To grandmother’s house we go in the subtly affecting 4000 Miles, the second half of Center Stage’s Amy Herzog Festival.
The first play, After the Revolution, set in 1999, delves into a proudly leftist clan’s politics, personal communication style and the family myths and stories they have invested their hearts and integrity in. 4000 Miles takes place 10 years later and centers on the same family, but concentrates on its matriarch, Vera Joseph (Lois Markle), who is 91 and still lives independently in the same Greenwich Village apartment she shared for decades with her late husband, Marxist firebrand Joe Joseph.
Who cannot love Vera for her Birkenstocks and sensible long denim skirts, her Scandinavian style furniture that was so en vogue among progressives in the 1950s and 60s (Daniel Zimmerman created the lovingly neutral décor and Eric Southern the dappled light of a city apartment at various times of the day and night), the rotary wall phone she stubbornly refuses to trade in for a cell, the Mac laptop that sits unused in the study, the protective plastic film still on the screen.
Her quiet, well-ordered life (she spends much of her time going to funerals for her rapidly diminishing circle of contemporaries) is interrupted by the 3 a.m. surprise arrival of her 21-year-old grandson Leo Joseph-Connell (Josh Tobin). Leo has just completed a cross-country bike ride, but this accomplishment bears little sense of the triumphant, due to a tragic occurrence on the trip.
He’s clearly a lost boy, roiling with issues and guilt and still doing that adolescent thing where you blame your parents, girlfriend, or pretty much anyone within spitting distance for your troubles. He tries to cover up his self-centeredness with the mellow-dude veneer of an eco-warrior, concerned about recycling, community gardens, the environment.
“Marx is cool,” Leo says, trying to cozy up Vera as a chip off the old block. Yet, one of the shrewd delights of Herzog’s play is its depiction of the differences between them, generationally and temperamentally.
Vera’s part of the let-it-all-hang-out generation, a lifelong activist who bluntly speaks her mind at all times. Add to that the privilege of old age, where you feel like you’ve earned the right to say whatever the hell you want, and you’ve got one pip of a character. Markle plays the role to the hilt, capturing Vera’s surety and ramrod backbone, as well as her lack of diplomacy, which she conveys with impeccable comic timing. But she also deftly captures Vera’s frailties, her problems with memory and dependence on routine.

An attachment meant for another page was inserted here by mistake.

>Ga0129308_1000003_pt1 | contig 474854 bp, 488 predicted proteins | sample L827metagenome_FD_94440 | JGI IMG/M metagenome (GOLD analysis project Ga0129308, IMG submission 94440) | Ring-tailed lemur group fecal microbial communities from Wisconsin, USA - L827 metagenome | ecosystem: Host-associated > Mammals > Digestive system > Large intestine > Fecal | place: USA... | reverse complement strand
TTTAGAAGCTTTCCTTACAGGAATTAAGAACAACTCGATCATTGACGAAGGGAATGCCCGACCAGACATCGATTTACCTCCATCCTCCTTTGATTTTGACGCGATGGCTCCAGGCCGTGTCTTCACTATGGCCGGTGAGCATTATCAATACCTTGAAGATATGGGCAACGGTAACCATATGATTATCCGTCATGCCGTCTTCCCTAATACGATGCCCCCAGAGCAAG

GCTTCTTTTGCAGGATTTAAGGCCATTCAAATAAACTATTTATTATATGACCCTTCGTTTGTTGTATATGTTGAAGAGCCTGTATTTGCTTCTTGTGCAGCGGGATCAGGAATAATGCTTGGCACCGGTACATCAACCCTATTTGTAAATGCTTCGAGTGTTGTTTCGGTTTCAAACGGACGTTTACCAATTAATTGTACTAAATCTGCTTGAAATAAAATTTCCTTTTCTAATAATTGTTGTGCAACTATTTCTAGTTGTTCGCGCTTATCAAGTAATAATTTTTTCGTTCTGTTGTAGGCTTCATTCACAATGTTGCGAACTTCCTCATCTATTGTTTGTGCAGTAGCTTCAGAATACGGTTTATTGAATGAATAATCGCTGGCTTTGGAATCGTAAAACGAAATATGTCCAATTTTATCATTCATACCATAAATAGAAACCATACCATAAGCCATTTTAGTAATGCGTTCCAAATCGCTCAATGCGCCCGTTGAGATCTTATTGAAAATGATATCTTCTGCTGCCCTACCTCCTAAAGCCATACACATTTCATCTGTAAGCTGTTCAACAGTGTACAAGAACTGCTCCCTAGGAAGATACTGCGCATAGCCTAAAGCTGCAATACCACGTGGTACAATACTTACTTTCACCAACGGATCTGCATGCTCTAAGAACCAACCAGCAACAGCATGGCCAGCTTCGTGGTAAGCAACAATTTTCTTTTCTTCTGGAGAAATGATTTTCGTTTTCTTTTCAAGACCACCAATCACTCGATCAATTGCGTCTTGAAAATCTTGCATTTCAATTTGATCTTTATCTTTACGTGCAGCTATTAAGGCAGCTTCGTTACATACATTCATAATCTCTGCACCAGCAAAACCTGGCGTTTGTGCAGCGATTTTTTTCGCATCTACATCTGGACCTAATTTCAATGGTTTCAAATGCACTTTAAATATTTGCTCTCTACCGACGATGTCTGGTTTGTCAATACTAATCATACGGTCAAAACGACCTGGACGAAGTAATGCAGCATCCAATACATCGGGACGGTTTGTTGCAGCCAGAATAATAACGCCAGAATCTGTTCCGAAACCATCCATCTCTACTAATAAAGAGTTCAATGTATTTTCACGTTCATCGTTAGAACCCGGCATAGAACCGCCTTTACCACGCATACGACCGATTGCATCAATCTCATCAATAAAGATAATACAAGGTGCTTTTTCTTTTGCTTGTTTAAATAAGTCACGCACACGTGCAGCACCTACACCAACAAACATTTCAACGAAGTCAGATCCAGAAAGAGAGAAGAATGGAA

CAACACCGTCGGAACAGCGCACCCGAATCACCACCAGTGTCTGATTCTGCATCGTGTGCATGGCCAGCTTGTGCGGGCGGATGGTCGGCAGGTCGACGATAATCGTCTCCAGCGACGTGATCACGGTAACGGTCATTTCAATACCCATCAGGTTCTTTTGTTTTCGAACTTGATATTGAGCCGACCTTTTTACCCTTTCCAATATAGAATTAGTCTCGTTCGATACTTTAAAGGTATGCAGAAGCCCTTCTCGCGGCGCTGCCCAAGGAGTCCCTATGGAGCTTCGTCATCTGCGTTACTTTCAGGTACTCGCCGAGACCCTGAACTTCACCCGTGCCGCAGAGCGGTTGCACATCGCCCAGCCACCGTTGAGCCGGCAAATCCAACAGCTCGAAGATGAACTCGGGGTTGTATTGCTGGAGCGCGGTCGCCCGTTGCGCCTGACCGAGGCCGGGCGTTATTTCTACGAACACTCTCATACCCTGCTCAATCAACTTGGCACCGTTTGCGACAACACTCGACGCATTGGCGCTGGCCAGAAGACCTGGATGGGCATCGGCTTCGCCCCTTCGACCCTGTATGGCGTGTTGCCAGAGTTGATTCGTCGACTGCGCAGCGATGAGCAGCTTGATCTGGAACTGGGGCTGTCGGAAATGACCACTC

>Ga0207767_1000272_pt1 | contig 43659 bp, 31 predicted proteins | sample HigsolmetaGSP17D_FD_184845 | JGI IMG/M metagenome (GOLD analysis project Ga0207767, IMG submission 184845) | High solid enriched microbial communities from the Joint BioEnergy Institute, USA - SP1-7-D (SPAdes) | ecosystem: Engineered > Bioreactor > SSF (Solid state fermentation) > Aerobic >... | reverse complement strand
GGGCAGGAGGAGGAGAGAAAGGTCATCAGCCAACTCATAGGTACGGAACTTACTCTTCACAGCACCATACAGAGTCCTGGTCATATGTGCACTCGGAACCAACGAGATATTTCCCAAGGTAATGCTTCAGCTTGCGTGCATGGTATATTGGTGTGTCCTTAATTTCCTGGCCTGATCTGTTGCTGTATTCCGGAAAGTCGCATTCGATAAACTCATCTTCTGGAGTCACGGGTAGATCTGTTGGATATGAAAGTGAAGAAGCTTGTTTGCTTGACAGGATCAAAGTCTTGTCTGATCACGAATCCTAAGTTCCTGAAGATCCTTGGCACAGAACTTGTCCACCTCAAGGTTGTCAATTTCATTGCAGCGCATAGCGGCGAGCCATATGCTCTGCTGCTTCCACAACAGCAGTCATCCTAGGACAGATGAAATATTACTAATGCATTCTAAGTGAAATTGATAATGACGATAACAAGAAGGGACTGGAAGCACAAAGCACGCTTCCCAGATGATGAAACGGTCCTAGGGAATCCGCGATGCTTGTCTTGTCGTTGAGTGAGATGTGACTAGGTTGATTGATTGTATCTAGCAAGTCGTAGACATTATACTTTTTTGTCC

Vera’s calm habits become rattled during Leo’s visit—although she finds herself growing reliant on her grandson’s presence. Not that he’s much help, especially in the beginning. He’s part of the Millennial generation—feeling entitled to $50 rock wall climbing classes when he’s broke, helping himself to his grandmother’s money and other perks because his helicopter parents raised him to continually expect such privilege and more.
For all his granola-crunching, touchy-feely mien, Leo’s a bit of a jerk and kudos to Herzog for writing such a slyly unsympathetic character and Tobin for not soft-pedaling the ickier aspects of his personality.
His inadequacies are revealed in his dealings with women—his angry befuddlement that his girlfriend Bec (a strong Lauren LaRocca) wants to break up, discounting her every feeling because togetherness is what HE wants. A potential hook-up with Amanda (the scene-stealing Jennifer Tsay) is a tipsy, silly-sexy vignette, but also shows Leo’s total disregard for a word she’s saying, so intent is he in getting what he wants.
There’s an unhealthy bond with his unseen sister and rage against his mother so actually, the gently bumping rhythm between Leo and his grandmother is without a doubt the best relationship he has with a female. You see that in their attempts to find a common ground, not easy since they are so different in what they want in life—Leo some answers, some direction, some stability; Vera a kind passage into death.
April 1- May 24
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1 hour, 40 minutes with no intermission
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Naturally, they clash, but ultimately come together, most memorably when they celebrate autumn solstice (Leo’s idea, of course) by getting royally stoned on the sofa. Relaxed and beaming a wide, sloppy smile, the years peel away and you see Vera as she must have been when Joe Joseph was alive and they were comrades and confidantes—beautiful, blurtingly honest, and self-confident.
In 4000 Miles, Herzog has taken the oft-old convention of the generation gap and created a ripe, rollicking character in Vera, a woman of tetchy wit and plainspoken truths.
4000 Miles by Amy Herzog . Directed by Lila Neugebauer . Featuring Lauren LaRocca, Lois Markle, Jennifer Tsay and Josh Tobin . Set design: Daniel Zimmerman . Costume design: Ásta Hostetter . Lighting design: Eric Southern . Sound design: Brandon Wolcott . Dramaturg: Catherine Maria Rodriguez . Stage Manager: Laura Smith . Produced by Center Stage . Reviewed by Jayne Blanchard.